Laser Mosquito Zapper?

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Hmm. I am extremely skeptical about the success of this project.  From WSJ:

A quarter-century ago, American rocket scientists proposed the “Star Wars” defense system to knock Soviet missiles from the skies with laser beams. Some of the same scientists are now aiming their lasers at another airborne threat: the mosquito.

In a lab in this Seattle suburb, researchers in long white coats recently stood watching a small glass box of bugs. Every few seconds, a contraption 100 feet away shot a beam that hit the buzzing mosquitoes, one by one, with a spot of red light.

The insects survived this particular test, which used a non-lethal laser. But if these researchers have their way, the Cold War missile-defense strategy will be reborn as a WMD: Weapon of Mosquito Destruction…….

“We like to think back then we made some contribution to the ending of the Cold War” with the Star Wars program, Dr. Kare says. “Now we’re just trying to make a dent in a war that’s actually gone on a lot longer and claimed a lot more lives.”

The scientists envision their technology might one day be used to draw a laser barrier around a house or village that could kill or blind the bugs. Or, laser-equipped drone aircraft could track bugs by radar, sweeping the sky with death-dealing photons.

This story has been picked up and run all over.  The scientists named in it do seem to be legit, and Intellectual Ventures, LLC is a real company. But…

This really seems problematic. Especially since all that was shown was a video of a mosquito bursting into flame.  Was it real? Who knows.

None of the scientists named in this story seem to be entomologists, although it does say “Dr. Wood, Dr. Kare and another Star Wars scientist teamed with an entomologist with a Ph.D in mosquito behavior and other experts.” Anyone know who that ento is?

The scientists interviewed say they plan to put lasers in villages in Africa to protect them from malarial mosquitoes. (Presumably they will also invent a sustainable power supply to run it.)  Some stories also mention hand-held personal versions.  The current (non-killing) version in the demo requires a desktop computer to run it.

Would this be completely freakin’ awesome if it’s real?
Yes.
Good luck to them, and I hope it works.

However, I think this will be about as successful as the first Star Wars system. And I think the primary purchase of this news story is to drum up capital for Intellectual Ventures.

15 thoughts on “Laser Mosquito Zapper?

  1. I actually know Jordin Kare slightly, and I expect that he mainly wants to do this because it’s cool, not necessarily because he expects that every house will have an anti-mosquito laser in the yard in the near future. He’s more of a “long view” sort of guy.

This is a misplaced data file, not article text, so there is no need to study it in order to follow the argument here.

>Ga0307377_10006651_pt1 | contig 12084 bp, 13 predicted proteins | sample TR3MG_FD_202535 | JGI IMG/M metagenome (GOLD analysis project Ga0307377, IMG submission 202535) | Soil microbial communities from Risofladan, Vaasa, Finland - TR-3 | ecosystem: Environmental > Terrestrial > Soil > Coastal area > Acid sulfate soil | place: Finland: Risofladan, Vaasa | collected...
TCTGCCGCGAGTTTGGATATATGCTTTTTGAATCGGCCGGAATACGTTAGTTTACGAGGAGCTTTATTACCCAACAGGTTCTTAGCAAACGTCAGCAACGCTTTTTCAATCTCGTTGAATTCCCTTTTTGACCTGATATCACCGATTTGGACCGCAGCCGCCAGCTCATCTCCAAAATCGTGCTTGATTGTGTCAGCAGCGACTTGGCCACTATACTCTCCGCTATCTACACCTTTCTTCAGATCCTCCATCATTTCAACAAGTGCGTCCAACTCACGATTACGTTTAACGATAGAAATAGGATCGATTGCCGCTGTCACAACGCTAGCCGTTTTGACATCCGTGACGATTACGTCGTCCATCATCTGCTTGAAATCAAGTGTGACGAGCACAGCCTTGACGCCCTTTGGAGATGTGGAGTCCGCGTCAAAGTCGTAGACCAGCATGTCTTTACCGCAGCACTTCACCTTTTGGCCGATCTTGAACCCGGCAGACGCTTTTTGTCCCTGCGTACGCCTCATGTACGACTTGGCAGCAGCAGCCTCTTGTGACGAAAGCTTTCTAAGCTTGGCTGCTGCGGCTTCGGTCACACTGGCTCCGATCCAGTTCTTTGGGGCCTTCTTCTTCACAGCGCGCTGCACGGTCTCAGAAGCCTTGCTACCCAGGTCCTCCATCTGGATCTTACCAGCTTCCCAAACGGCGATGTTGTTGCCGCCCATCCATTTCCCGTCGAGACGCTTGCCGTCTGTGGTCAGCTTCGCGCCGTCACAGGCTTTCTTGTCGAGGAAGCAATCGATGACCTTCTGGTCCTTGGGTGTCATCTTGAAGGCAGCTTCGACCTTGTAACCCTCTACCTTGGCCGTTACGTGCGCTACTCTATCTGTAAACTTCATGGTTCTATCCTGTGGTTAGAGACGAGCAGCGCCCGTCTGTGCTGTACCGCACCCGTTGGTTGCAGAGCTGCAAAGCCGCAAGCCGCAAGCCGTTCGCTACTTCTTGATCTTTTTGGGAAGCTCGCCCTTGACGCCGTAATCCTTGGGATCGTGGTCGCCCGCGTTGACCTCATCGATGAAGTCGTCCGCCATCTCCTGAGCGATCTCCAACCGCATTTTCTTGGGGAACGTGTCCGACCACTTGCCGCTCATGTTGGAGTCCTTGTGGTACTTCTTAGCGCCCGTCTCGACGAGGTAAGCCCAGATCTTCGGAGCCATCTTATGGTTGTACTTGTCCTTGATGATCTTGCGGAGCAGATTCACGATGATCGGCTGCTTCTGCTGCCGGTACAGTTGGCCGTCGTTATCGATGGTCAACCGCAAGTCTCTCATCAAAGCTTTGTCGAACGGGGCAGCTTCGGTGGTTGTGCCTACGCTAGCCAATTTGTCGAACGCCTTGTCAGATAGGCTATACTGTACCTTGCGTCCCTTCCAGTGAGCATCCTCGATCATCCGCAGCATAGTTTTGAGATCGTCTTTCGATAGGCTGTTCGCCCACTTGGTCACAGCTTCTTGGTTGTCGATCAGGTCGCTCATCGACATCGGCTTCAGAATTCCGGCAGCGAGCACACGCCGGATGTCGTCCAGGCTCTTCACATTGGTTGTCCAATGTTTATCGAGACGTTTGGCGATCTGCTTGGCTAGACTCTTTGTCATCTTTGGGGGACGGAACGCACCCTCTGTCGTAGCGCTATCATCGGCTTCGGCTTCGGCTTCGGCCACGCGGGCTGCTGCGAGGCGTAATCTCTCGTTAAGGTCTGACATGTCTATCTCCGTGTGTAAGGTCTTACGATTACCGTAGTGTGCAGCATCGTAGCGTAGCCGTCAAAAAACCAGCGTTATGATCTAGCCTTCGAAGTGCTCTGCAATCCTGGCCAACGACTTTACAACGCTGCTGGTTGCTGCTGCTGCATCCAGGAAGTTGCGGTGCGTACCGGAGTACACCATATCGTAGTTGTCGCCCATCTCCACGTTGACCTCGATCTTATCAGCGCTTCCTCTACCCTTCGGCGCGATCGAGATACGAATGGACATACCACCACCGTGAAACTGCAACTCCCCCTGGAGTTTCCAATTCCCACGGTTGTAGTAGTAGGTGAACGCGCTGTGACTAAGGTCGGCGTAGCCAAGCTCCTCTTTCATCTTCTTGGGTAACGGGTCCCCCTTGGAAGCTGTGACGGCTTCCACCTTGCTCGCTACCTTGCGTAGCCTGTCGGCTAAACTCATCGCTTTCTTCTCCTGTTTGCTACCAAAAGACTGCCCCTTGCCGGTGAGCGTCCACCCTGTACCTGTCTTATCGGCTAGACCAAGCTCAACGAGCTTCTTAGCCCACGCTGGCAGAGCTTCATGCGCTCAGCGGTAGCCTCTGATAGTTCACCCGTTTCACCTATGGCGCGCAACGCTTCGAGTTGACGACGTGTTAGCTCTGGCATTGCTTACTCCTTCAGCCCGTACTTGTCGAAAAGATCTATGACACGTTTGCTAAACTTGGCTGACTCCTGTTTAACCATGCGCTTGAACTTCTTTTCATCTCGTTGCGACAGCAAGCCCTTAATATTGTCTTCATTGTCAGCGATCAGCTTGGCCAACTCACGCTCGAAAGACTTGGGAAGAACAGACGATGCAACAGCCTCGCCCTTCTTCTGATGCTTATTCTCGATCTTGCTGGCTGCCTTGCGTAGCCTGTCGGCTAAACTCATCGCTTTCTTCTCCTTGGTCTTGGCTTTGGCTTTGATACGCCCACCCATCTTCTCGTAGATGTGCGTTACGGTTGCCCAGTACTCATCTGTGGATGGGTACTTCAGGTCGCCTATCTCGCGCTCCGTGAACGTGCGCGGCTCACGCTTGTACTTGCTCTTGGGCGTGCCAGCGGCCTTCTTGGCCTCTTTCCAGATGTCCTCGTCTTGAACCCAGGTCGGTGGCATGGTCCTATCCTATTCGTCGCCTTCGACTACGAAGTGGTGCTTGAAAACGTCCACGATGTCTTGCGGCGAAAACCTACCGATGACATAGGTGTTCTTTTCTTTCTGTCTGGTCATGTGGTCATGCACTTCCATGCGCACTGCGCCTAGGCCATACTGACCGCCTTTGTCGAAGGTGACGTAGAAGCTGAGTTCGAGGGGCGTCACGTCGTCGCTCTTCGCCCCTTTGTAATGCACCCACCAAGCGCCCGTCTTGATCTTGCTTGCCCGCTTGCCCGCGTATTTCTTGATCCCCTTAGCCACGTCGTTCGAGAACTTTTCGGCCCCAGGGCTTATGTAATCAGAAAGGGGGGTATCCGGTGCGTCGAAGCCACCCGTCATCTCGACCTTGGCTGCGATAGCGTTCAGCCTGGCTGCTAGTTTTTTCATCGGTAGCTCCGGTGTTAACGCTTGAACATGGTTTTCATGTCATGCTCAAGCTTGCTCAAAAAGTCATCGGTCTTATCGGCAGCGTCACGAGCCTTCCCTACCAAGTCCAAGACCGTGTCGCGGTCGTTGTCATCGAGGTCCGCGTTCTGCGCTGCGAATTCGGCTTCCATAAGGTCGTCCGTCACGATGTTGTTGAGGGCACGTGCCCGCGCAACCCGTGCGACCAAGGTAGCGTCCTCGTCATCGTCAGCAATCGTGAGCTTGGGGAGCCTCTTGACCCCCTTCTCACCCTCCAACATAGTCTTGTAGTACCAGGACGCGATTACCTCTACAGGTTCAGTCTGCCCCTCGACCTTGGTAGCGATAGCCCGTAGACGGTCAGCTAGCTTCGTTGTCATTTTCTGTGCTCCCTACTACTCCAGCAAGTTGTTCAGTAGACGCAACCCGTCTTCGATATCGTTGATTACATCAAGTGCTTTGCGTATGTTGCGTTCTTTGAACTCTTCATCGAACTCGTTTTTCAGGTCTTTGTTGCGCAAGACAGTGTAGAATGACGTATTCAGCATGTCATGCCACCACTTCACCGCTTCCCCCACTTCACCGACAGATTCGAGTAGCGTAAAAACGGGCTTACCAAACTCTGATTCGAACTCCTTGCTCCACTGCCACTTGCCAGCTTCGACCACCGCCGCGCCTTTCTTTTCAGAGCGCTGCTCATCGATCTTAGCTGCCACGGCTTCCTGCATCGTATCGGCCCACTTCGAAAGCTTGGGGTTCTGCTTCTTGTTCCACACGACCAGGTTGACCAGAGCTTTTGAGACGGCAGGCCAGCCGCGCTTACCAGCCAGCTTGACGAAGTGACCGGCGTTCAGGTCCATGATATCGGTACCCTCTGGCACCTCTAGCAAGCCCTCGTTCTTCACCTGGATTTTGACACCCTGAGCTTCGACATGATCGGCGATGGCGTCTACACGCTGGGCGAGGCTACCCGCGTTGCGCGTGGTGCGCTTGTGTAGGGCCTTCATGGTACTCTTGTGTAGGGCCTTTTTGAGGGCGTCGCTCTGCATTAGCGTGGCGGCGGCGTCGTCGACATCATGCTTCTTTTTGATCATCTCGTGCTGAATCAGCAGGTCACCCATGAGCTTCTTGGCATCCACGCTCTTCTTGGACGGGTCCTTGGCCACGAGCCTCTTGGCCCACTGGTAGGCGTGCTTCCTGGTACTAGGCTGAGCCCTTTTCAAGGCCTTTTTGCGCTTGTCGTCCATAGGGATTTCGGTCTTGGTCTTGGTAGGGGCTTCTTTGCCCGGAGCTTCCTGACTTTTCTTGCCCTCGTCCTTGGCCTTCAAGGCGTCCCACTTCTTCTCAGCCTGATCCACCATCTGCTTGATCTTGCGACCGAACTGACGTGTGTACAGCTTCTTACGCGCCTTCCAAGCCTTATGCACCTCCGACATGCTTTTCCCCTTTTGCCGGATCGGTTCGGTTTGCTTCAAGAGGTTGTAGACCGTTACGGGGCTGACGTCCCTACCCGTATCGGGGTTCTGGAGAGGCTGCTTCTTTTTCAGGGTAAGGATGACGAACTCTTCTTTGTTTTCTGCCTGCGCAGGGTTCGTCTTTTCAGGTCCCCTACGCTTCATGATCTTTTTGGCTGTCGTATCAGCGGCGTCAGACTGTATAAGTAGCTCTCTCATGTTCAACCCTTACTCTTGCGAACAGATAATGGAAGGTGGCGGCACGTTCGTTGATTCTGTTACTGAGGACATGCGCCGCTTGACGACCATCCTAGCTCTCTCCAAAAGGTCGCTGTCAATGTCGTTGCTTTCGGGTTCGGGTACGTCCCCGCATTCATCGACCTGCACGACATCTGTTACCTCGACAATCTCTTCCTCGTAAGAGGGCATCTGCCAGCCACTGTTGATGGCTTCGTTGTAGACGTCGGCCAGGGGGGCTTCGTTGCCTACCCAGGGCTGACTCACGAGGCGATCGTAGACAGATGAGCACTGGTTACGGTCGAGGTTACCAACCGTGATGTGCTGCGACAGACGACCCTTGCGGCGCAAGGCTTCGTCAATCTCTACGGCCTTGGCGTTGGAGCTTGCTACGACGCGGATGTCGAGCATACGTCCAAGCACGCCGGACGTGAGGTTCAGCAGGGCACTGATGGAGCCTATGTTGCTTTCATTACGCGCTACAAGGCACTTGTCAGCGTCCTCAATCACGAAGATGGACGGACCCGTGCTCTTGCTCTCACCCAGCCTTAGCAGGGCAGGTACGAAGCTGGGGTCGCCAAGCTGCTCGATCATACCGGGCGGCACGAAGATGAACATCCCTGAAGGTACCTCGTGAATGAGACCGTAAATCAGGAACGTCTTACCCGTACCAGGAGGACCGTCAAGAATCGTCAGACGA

2. I haven’t seen the video, just read this in the paper, but the idea that it could be used to control malaria is just ridiculous – if people can’t afford bednets they’ll be able to buy lasers??

  3. As far as actual mosquito control goes, I’ve had pretty good results from the “mosquito magnet” traps.

    I tend to think that a trap that mimics humans as closely as possible would be the ideal, because the whole idea of “resistance” becomes moot. Sure, the surviving mosquitos would be the ones that aren’t attracted to the trap, and so they would in a sense evolve “resistance”, but at the same time, they would *evolve to not be attracted to humans at the same time*. Ultimately, we could have millions of mosquitos in the yard, but if they aren’t attracted to us, who cares?

    Sometimes I think I should make a little screen hut, either with an electrified grid or with a little suction system, so that I can sit out in the yard and *be* the bait in my mosquito trap. Can’t get much closer of a mimic to a human than an actual human, right?

  4. Jules–Exactly. If they do get it working, presumably it would be underwritten by Gates Foundation, etc. But still….

    But it’s clearly a long way off. They don’t even have a working prototype right now.

    Tim–the Mosquito magnet does seem to work pretty well, as verified by research. You can read more about it here:
    http://membracid.wordpress.com/2008/09/09/do-those-mosquito-zappy-things-really-work/

    and
    http://membracid.wordpress.com/2008/11/19/new-mosquito-trap-research/

    You are spot on with your comments about selection.